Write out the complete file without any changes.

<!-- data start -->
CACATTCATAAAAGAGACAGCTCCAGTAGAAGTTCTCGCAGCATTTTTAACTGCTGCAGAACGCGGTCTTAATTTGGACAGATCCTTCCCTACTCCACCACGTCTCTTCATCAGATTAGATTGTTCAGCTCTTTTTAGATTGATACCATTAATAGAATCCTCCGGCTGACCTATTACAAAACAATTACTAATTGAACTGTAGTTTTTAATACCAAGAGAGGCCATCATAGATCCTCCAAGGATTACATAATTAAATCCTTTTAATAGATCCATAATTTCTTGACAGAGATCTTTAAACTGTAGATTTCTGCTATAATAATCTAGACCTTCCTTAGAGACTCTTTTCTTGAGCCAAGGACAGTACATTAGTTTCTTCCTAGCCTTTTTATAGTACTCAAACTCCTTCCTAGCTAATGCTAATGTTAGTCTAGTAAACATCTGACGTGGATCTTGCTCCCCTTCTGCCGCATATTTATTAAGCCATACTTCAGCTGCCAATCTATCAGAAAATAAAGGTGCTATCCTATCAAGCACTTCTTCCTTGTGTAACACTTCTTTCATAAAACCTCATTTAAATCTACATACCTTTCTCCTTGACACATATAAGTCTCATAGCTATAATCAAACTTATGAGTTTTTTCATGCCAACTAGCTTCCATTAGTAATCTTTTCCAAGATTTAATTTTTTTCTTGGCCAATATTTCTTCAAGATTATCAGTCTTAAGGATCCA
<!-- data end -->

CACATTCATAAAAGAGACAGCTCCAGTAGAAGTTCTCGCAGCATTTTTAACTGCTGCAGAACGCGGTCTTAATTTGGACAGATCCTTCCCTACTCCACCACGTCTCTTCATCAGATTAGATTGTTCAGCTCTTTTTAGATTGATACCATTAATAGAATCCTCCGGCTGACCTATTACAAAACAATTACTAATTGAACTGTAGTTTTTAATACCAAGAGAGGCCATCATAGATCCTCCAAGGATTACATAATTAAATCCTTTTAATAGATCCATAATTTCTTGACAGAGATCTTTAAACTGTAGATTTCTGCTATAATAATCTAGACCTTCCTTAGAGACTCTTTTCTTGAGCCAAGGACAGTACATTAGTTTCTTCCTAGCCTTTTTATAGTACTCAAACTCCTTCCTAGCTAATGCTAATGTTAGTCTAGTAAACATCTGACGTGGATCTTGCTCCCCTTCTGCCGCATATTTATTAAGCCATACTTCAGCTGCCAATCTATCAGAAAATAAAGGTGCTATCCTATCAAGCACTTCTTCCTTGTGTAACACTTCTTTCATAAAACCTCATTTAAATCTACATACCTTTCTCCTTGACACATATAAGTCTCATAGCTATAATCAAACTTATGAGTTTTTTCATGCCAACTAGCTTCCATTAGTAATCTTTTCCAAGATTTAATTTTTTTCTTGGCCAATATTTCTTCAAGATTATCAGTCTTAAGGATCCA